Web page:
New York City's latest attraction just opened on June 8, 2009, so naturally I had to give it a try. Imagine an elevated park, 30 feet above street level, winding its way through Lower Manhattan and piercing right through buildings. That's The High Line, and it's quite an accomplishment.
UPDATE: On May 4, 2012 I walked the High Line again, from 14th Street to 23rd Street, on my way to the Avedon photo exhibition at the Gagosian Gallery on West 21st Street, practically under the High Line. It's amazing to see just how much this elevated park has been extended and improved, with many snack vendors along the route! A few new photos are added at the bottom of this entry.
How did this come about? Its history actually goes all the way back to 1849, when the Hudson River Railroad ran a street-level line to the junction of Chambers and Hudson streets. Its locomotives tended to frighten horses, so each train was preceeded by a man on horseback blowing a horn. As the city grew and motor traffic replaced horses, this became more than a nuisance and a very real safety concern. By the late 1920s congestion had become so bad that it was decided to elevate the rail line, then owned by the New York Central Railroad. This work was completed in the mid-1930s and continued operation until 1980. After that, it was abandoned and slowly reverted to nature. Slated for demolition, the High Line was saved by activist citizens and in 2006 restoration by the city began.
A friend and I began our walk at the southern terminus, Gansevoort Street at Washington Street, in the heart of the historic Meatpacking District and next door to the new (2015) Whitney Museum of American Art. We got there from Penn Station via the 8th Avenue subway to 14th Street, then walked three blocks to the southwest. The line south of here had previously been demolished. Here, a stairway (photo, above) leads up to the park with its magnificent views across the Hudson River to Hoboken, New Jersey.
The map above shows both the currently opened section, from Gansevoort Street north to 20th Street, and the section north of that to 30th Street which should open next year. Another section, from 30th Street northwest by the Penn Station Rail Yards is under negotiation with its owners, the CSX railroad.
Leaving Gansevoort Street (photo, above), we climbed the stairway (there are also elevators at 14th and 16th streets) some thirty feet to the linear park. From here a paved pedestrian walkway leads north to the end, bordered on the sides by remnants of the abandoned rail line. Between the tracks grow flowers, plants, and even trees (photo, right). Volunteer gardeners were busy at work making it even more attractive.
Oddly, the High Line passes through several buildings along the way. Most of these were once industrial structures and warehouses, with rail sidings leading in at the third-floor level. Some of them have recently been converted into highly desirable loft apartments, and others into art galleries.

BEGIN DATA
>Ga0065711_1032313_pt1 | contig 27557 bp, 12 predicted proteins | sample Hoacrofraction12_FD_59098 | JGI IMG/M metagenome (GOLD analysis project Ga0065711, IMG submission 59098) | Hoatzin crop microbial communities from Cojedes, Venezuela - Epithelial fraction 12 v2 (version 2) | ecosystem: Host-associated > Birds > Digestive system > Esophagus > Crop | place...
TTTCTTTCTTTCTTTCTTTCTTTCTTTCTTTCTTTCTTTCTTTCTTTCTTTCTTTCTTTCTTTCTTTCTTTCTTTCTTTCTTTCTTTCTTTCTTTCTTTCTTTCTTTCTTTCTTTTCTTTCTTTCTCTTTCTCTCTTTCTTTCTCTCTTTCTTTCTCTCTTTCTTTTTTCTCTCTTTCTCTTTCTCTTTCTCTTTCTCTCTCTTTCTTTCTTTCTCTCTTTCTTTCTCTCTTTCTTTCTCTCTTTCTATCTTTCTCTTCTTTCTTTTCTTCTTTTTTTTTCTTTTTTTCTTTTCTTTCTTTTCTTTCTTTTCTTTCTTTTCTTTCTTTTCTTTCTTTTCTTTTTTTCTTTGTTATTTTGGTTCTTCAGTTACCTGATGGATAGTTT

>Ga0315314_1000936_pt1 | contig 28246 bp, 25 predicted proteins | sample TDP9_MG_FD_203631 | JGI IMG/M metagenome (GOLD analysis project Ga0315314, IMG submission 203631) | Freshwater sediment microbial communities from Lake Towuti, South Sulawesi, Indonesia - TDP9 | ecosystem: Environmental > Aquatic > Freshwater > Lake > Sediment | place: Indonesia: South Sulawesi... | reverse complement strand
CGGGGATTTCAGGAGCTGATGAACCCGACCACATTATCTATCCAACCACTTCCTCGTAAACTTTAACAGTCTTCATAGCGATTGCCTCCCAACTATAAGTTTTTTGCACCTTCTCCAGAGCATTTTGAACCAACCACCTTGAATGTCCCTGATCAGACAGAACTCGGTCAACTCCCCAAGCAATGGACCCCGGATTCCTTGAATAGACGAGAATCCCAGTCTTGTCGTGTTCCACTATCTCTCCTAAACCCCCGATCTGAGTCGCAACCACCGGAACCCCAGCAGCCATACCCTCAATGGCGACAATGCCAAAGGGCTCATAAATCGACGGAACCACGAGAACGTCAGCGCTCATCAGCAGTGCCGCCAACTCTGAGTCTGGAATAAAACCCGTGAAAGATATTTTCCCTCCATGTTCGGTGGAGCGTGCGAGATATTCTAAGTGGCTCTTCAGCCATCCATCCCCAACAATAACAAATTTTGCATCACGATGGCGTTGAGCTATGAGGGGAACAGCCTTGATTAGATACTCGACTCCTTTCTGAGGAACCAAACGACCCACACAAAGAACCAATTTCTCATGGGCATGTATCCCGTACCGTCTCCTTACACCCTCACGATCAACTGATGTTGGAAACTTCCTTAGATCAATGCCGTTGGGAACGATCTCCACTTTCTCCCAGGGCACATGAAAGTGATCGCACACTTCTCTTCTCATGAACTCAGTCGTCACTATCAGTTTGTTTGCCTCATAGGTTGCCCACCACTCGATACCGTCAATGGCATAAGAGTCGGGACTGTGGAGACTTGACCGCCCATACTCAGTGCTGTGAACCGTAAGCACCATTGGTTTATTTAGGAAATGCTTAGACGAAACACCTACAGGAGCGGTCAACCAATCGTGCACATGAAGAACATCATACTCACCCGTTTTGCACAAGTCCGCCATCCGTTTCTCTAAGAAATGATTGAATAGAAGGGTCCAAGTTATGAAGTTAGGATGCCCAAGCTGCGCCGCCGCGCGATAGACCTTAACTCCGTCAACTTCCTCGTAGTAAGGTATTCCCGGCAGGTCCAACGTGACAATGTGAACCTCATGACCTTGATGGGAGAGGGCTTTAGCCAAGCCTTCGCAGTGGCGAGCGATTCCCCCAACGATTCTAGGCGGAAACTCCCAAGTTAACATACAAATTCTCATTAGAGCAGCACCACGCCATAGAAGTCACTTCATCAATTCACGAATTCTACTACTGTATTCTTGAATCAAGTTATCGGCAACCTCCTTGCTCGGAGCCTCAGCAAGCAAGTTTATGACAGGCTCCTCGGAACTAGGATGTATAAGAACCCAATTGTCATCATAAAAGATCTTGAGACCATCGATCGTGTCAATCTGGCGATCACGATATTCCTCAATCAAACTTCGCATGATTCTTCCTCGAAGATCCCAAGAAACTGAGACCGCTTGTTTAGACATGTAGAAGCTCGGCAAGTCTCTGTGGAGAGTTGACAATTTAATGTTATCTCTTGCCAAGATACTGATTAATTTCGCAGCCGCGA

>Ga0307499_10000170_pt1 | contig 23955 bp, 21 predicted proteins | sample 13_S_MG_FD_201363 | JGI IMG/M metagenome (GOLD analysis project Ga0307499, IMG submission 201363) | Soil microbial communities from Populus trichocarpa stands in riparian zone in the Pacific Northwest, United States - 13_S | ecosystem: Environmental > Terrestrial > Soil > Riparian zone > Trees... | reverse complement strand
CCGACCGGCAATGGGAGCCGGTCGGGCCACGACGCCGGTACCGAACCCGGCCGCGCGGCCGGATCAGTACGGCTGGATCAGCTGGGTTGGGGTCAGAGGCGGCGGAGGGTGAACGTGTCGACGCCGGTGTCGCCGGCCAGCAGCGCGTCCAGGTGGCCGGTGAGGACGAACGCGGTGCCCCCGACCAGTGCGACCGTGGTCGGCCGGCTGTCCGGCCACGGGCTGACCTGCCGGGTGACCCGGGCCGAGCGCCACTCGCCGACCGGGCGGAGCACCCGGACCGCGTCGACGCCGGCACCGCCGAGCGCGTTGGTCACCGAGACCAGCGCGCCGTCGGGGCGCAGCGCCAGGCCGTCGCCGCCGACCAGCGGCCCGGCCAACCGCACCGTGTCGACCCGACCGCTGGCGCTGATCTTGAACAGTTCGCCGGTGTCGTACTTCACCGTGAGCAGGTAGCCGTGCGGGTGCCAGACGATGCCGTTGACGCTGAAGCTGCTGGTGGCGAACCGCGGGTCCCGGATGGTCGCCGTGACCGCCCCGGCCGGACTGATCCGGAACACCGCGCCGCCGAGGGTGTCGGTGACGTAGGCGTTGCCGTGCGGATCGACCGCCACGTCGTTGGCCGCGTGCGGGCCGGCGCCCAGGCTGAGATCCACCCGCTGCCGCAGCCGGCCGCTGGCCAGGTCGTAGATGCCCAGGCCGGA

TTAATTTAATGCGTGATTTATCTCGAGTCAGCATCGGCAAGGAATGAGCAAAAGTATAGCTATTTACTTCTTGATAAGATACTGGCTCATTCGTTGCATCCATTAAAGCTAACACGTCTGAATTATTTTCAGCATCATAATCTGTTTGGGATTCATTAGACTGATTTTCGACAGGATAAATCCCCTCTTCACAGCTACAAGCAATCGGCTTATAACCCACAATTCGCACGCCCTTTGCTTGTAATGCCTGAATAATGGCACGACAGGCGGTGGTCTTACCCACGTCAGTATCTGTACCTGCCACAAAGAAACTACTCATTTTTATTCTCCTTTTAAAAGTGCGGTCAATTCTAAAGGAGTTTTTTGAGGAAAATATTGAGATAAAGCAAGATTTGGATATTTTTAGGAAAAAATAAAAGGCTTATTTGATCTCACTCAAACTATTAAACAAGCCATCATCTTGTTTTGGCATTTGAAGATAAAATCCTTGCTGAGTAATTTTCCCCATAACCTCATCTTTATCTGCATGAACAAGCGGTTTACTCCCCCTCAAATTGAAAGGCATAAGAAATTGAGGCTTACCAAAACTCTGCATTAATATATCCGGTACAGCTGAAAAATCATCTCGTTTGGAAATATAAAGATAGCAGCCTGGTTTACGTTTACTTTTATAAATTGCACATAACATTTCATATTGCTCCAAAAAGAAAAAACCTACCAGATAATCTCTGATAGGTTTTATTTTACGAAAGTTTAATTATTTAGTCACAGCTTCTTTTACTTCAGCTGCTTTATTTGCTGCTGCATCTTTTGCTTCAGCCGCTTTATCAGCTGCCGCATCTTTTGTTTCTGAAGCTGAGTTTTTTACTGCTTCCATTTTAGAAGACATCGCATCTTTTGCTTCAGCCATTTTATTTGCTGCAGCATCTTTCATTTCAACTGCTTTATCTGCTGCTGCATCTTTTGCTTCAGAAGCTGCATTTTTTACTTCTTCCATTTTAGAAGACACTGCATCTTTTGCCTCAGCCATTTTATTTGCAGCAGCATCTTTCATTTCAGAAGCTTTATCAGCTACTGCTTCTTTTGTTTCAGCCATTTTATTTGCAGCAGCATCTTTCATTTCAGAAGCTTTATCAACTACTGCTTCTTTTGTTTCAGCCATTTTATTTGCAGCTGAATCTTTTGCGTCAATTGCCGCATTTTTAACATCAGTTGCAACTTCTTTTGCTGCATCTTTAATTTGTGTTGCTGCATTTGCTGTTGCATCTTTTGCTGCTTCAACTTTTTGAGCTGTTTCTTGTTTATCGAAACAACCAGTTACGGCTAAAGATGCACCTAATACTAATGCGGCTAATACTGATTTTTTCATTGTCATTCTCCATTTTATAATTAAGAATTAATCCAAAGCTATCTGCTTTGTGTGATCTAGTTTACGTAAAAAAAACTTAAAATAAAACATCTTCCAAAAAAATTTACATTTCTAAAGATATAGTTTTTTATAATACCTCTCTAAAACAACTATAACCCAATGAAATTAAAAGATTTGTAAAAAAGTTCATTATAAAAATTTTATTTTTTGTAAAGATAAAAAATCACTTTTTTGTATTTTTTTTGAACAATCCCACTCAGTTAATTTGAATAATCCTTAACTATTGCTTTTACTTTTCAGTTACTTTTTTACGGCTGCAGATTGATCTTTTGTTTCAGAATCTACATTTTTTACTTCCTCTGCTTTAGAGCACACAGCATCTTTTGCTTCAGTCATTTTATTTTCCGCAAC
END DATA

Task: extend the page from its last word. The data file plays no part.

At 15th Street the trail cuts through the old Chelsea Market Building, formerly a Nabisco factory. Beyond this is the Northern Spur, where a side track went into a meat warehouse. It is now a horticultural preserve.
The High Line crosses Tenth Avenue around 17th Street, and a section of the structure has been lowered in steps to form a viewing platform looking out across the midtown skyline. A glass wall prevents those carried away by the view from falling off and tumbling down to the streets below.
Plans are afoot to build a grand staircase at 18th Street, leading down to a public plaza. Above this, a cantilevered snackbar will hover above the site.
Strolling through the Chelsea Grasslands leads to the present northern terminus at 20th Street. Beyond this, the High Line is still under development and should open in 2010. Another friend, reached by cell phone, joined us nearby.
From here it is only a short walk across Eleventh Avenue to the famous Chelsea Piers. Built in the early 1900s to accomodate ocean liners, the piers have a colorful history. This was the destination in 1912 of the Titanic, which of course sank on its maiden voyage, and it was here that its 706 survivors arrived aboard the RMS Carpathia. Three years later the RMS Lusitania (photo, right) sailed from these piers on its fateful journey to England. It was torpedoed by the German Navy off the coast of Ireland with great loss of life, an event that hastened America's entry into World War I.
In the mid-1930s passenger ships were moved north to new, larger piers around 50th Street, and the Chelsea Piers reduced to cargo handling as well as World War II troop ships. Nearly demolished in the early 1990s, they were saved by the abandonment of the Westway Project, and now form a major sports and entertainment complex.
We ended our day of exploring the High Line and Chelsea Piers by visiting a few of the sports facilities spread over 28 acres above the Hudson River. Among the many activities available are gymnastics, soccer, basketball, rock climbing, a golf driving range, health club, and more. But after shooting a few hoops my companions agreed with me that a visit to the Chelsea Brewing Company at the southern end of the complex was in order. There we had sandwiches and a variety of craft beers brewed on the spot before returning to Penn Station for the train ride home.
NEW PHOTOS, May 4 2012: